Rabun: Trust between operators, contractors will build public’s trust in industry

Posted on 07 March 2012

By Joanne Liou, editorial coordinator

The industry needs to strengthen its ability to collaborate across all segments, and the 2012 IADC/SPE Drilling Conference offers that opportunity to explore together the challenges we face every day, Dan Rabun, 2012 IADC chairman and chairman, president and CEO of Ensco, said in welcoming attendants to the joint IADC/SPE conference in San Diego, Calif., on 6 March. “By bringing these two organizations together, we create a unique cross section representing both operators and drilling contractors,” he said.

The industry can learn from its experience in California in losing and earning the public’s trust, Dan Rabun, 2012 IADC chairman, said at the IADC/SPE Drilling Conference on 6 March.

The industry can learn from its experience in California in losing and earning the public’s trust, Dan Rabun, 2012 IADC chairman, said at the IADC/SPE Drilling Conference on 6 March.

As the industry continues to grow more complex and face tougher challenges, public scrutiny is unavoidable; however, a relationship of trust between operators and drilling contractors is key so that both can gain more public trust and understanding. “As an industry, we’ve learned some of our greatest lessons about earning and losing public trust here in California,” Mr Rabun said. Recalling the 1969 Santa Barbara oil spill, he noted the public outrage and environmental movement that followed.

However, between San Diego and Santa Barbara lies a powerful reminder of what the industry can achieve. “In Los Angeles, where onshore drilling has been conducted continuously since 1880, today there are 3,700 active oil wells in Los Angeles County coexisting peacefully with 10 million people,” Mr Rabun said. What’s the difference between Santa Barbara and Los Angeles? Trust. “Trust is earned by decades of safe, environmentally conscious and sustainable operations,” he said.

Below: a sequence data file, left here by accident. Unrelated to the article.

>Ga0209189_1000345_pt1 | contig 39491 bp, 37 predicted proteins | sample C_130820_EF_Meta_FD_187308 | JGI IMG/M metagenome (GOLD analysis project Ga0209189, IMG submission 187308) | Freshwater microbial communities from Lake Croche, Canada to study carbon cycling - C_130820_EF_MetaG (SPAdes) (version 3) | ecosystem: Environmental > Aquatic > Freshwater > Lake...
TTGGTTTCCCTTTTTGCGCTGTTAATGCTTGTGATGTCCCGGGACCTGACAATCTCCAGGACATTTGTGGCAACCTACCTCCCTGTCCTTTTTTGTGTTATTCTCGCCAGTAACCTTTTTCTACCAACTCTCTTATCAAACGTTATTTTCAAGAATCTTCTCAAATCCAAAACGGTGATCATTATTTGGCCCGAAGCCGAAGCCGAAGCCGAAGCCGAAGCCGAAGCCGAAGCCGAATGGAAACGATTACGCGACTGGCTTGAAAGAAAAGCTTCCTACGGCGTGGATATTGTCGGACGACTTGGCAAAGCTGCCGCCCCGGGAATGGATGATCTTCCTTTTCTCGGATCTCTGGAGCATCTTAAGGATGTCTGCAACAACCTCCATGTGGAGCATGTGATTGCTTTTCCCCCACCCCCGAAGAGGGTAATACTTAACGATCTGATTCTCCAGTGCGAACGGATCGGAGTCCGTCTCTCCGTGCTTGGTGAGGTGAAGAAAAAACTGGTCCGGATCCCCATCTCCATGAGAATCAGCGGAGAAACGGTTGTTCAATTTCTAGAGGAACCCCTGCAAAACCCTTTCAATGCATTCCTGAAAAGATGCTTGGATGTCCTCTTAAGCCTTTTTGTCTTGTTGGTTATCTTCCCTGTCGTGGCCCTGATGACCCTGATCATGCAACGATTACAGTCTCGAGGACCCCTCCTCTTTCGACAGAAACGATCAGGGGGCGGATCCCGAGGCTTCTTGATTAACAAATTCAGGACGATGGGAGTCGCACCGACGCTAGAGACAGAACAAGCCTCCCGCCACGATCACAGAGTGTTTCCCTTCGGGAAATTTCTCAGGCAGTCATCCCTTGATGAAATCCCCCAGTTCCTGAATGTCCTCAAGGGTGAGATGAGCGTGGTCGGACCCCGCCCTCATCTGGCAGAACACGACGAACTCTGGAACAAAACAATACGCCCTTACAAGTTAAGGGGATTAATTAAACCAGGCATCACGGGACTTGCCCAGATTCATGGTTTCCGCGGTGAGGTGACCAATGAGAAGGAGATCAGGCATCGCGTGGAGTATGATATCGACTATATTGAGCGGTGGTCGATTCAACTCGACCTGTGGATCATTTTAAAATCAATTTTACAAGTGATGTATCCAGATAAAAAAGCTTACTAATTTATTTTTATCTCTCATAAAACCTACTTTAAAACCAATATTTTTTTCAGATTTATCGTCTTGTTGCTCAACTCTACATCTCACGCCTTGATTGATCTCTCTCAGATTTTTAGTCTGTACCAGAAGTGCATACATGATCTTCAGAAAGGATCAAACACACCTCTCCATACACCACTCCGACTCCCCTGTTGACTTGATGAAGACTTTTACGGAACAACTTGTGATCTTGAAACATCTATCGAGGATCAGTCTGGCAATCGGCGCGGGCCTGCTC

“In Los Angeles County, the industry has maintained an admirable safety record and worked hand-in- hand with energy and environmental groups,” he continued. “The coexistence hadn’t been free of incidence, but the various interests have been able to sit down at the table and resolve their differences.” California’s history emphasizes the importance of the relationship between operators and drillers, which needs to be established on a foundation of trust before they can look to gain the same from the public. “We start building trust and relationships between the operators and the drillers. Both of us put the safety of the people, property and environment, first and foremost, then together we can work to build trust with the public.”

A single operational failure and mistakes can wipe out years of success, but a collaborative effort can restore and even surpass the successes of the past. “We can seize this opportunity to hold ourselves to higher competency standards,” Mr Rabun said. “We can make this industry better and create more success stories both onshore and offshore, then we really will live up to the theme of this conference: create a new day for our industry.”

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